Background: Few data are available on the secular changes in sudden coronary heart disease (CHD) death in US communities.
Methods: We examined trends in sudden CHD death from 1987 to 2004, using data from the Atherosclerosis Risk in Communities (ARIC) study. Sudden CHD deaths in residents of 4 communities aged 35 to 74 years were ascertained using multiple sources such as death certificates, informant and coroner interviews, and physician adjudications. Poisson regression was used to assess the trends for the 6 periods: 1987 to 1989, 1990 to 1992, 1993 to 1995, 1996 to 1998, 1999 to 2001, 2002 to 2004, after adjusting for demographic factors.
Results: Overall, 32.6% of CHD deaths were sudden, occurring within an hour after the onset of symptoms, 63.5% of which had no prior diagnosis of CHD. For women, the rate declined by 40% (P = .059) for sudden deaths with CHD history, 27% (P = .067) for those without CHD history, and 39% (P < .001) for nonsudden CHD deaths. The trends did not differ by community. For men, the trends differed by community for sudden deaths with and without CHD history (Ps for the interaction= .019 and .009, respectively) but not for nonsudden CHD death (P for the interaction= .10). For all communities combined, the decline in men was greatest for sudden deaths with CHD history (by 58%, P < .001), followed by nonsudden CHD deaths (by 39%, P < .001) and sudden deaths without CHD history (by 31%, P = .002). However, the proportion of CHD deaths that were sudden had remained stable over time.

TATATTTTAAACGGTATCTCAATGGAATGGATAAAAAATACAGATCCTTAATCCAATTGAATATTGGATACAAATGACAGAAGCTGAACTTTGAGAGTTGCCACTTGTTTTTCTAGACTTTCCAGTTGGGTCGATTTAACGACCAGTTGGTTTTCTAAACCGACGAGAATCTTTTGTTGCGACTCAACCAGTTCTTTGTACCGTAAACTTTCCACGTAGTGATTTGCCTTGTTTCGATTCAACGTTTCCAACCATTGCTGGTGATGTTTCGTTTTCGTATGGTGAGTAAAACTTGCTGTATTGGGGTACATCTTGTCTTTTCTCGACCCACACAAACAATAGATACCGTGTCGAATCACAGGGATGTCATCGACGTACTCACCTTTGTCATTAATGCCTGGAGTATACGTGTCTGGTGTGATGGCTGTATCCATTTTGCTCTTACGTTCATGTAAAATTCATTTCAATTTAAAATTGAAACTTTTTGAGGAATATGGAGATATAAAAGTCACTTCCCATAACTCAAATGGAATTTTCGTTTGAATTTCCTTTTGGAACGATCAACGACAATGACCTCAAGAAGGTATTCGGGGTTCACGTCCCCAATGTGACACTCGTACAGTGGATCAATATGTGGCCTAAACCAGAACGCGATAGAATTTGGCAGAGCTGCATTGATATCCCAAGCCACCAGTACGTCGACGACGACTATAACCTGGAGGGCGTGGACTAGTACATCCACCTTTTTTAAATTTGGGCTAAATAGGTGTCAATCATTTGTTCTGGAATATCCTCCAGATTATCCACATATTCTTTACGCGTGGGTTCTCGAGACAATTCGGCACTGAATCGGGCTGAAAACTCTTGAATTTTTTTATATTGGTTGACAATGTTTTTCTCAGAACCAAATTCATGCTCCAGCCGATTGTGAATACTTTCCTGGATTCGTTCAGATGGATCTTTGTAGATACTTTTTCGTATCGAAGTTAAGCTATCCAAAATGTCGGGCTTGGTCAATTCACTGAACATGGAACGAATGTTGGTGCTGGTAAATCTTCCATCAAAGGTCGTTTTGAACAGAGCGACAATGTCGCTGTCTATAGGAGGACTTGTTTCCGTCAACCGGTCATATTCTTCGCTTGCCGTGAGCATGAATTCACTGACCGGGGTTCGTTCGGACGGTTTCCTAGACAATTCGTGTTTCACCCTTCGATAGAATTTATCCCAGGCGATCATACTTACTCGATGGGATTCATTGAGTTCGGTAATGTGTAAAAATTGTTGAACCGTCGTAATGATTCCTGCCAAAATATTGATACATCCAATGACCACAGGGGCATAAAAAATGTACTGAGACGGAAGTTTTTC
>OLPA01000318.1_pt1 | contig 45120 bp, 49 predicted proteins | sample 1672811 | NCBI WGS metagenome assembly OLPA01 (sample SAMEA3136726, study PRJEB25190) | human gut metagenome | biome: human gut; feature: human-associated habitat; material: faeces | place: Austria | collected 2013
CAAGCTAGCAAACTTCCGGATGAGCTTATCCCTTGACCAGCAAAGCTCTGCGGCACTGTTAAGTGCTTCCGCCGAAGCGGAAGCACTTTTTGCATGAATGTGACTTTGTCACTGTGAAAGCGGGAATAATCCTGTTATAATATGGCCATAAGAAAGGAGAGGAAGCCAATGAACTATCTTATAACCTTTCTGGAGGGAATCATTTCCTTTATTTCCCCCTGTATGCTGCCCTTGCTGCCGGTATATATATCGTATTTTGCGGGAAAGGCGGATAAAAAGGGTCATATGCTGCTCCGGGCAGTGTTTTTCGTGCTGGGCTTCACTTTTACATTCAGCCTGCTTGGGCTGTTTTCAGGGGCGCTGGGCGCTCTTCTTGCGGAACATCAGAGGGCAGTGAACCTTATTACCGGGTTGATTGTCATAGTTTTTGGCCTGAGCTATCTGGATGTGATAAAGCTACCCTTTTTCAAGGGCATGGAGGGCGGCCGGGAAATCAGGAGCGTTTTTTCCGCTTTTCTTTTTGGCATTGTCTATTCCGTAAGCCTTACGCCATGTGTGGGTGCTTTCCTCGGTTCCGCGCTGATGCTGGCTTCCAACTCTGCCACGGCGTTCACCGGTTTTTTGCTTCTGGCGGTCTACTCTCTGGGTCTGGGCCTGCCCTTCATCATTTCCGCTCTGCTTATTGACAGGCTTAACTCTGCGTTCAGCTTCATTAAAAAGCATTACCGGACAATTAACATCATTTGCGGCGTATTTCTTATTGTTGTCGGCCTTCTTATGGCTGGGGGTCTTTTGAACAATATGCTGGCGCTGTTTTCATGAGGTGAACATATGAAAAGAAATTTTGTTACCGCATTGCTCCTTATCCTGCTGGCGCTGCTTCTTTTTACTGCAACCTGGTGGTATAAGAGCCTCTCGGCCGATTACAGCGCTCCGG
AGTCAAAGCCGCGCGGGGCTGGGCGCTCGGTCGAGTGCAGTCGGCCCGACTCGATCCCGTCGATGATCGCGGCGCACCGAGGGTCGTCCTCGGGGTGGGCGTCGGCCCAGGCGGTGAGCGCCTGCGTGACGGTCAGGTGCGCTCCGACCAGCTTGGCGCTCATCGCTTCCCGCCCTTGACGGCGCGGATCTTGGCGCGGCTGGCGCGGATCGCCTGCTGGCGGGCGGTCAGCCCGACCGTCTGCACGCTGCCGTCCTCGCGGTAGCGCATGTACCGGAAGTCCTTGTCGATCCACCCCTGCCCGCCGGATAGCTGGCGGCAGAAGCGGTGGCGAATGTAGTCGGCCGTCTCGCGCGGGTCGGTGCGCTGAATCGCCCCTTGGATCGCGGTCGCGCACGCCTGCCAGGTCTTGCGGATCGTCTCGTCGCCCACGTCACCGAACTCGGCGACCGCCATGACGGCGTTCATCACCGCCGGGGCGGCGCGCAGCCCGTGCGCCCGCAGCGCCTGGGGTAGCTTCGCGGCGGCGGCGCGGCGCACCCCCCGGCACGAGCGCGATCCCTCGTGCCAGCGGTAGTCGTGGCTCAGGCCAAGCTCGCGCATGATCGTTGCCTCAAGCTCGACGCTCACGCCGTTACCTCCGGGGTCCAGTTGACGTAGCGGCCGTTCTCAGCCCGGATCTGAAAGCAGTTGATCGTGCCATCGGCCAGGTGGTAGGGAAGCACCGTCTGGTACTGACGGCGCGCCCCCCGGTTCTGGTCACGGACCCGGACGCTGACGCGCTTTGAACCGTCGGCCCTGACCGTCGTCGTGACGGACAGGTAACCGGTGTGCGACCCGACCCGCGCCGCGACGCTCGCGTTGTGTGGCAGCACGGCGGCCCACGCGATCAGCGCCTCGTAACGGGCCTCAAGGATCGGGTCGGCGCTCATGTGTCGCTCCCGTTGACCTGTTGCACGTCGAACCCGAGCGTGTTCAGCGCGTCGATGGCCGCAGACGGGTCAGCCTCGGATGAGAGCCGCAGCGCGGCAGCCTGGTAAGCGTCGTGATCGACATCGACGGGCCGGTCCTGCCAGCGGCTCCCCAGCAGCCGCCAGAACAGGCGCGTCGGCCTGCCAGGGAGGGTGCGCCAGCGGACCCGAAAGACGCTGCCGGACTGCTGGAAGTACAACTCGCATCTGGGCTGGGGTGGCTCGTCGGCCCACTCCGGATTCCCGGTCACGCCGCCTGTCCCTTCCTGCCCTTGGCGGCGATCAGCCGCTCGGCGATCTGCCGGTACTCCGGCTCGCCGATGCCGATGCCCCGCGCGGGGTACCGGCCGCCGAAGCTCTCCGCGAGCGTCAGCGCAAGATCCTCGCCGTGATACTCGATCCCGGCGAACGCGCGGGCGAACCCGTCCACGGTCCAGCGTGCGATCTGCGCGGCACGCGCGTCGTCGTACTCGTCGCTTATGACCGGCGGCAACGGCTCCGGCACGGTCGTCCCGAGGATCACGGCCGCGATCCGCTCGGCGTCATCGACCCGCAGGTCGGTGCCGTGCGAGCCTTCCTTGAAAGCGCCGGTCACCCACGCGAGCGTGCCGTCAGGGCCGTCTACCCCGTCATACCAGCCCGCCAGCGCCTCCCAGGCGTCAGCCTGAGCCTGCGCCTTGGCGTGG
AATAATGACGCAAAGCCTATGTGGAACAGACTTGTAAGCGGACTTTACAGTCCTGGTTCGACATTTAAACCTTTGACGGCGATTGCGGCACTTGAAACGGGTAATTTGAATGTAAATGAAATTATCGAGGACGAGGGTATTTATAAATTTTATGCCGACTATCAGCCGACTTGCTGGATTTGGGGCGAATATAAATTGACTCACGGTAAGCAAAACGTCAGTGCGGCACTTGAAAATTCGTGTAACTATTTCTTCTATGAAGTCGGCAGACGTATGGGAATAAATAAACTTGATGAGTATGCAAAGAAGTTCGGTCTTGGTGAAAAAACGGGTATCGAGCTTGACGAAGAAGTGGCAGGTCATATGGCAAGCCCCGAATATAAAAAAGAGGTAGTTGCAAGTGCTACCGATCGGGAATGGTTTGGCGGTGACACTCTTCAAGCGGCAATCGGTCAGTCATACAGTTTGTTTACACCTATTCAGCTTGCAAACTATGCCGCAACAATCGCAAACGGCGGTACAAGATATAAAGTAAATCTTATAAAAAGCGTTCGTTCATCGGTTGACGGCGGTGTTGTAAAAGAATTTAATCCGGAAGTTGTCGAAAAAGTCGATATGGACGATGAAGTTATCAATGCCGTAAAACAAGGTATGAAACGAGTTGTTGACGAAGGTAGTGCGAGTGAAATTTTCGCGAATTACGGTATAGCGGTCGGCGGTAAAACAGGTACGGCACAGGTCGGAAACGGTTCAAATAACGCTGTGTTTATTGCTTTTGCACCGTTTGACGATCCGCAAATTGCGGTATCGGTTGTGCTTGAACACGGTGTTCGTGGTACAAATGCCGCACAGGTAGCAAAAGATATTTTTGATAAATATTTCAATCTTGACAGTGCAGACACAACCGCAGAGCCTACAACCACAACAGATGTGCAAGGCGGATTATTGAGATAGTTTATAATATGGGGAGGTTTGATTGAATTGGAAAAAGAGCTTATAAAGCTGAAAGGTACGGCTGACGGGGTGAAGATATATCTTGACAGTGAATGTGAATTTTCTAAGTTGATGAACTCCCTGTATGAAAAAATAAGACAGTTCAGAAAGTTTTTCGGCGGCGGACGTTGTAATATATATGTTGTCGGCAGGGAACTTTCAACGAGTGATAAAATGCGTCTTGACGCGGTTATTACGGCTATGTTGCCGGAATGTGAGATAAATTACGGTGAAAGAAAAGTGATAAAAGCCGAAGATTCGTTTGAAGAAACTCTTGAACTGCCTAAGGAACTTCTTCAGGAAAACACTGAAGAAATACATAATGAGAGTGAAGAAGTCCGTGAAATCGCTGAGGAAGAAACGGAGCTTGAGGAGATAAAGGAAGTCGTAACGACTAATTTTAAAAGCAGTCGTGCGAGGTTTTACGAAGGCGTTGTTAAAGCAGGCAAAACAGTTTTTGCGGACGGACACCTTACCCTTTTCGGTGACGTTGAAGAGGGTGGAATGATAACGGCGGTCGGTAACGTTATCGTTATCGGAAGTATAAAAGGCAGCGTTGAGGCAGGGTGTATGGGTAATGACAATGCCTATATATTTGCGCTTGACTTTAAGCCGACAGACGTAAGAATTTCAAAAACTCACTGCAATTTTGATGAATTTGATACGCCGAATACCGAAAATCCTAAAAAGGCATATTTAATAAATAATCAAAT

Conclusion: Although the rate of sudden CHD deaths, with and without CHD history, declined over time, the trend pattern may differ by community and gender.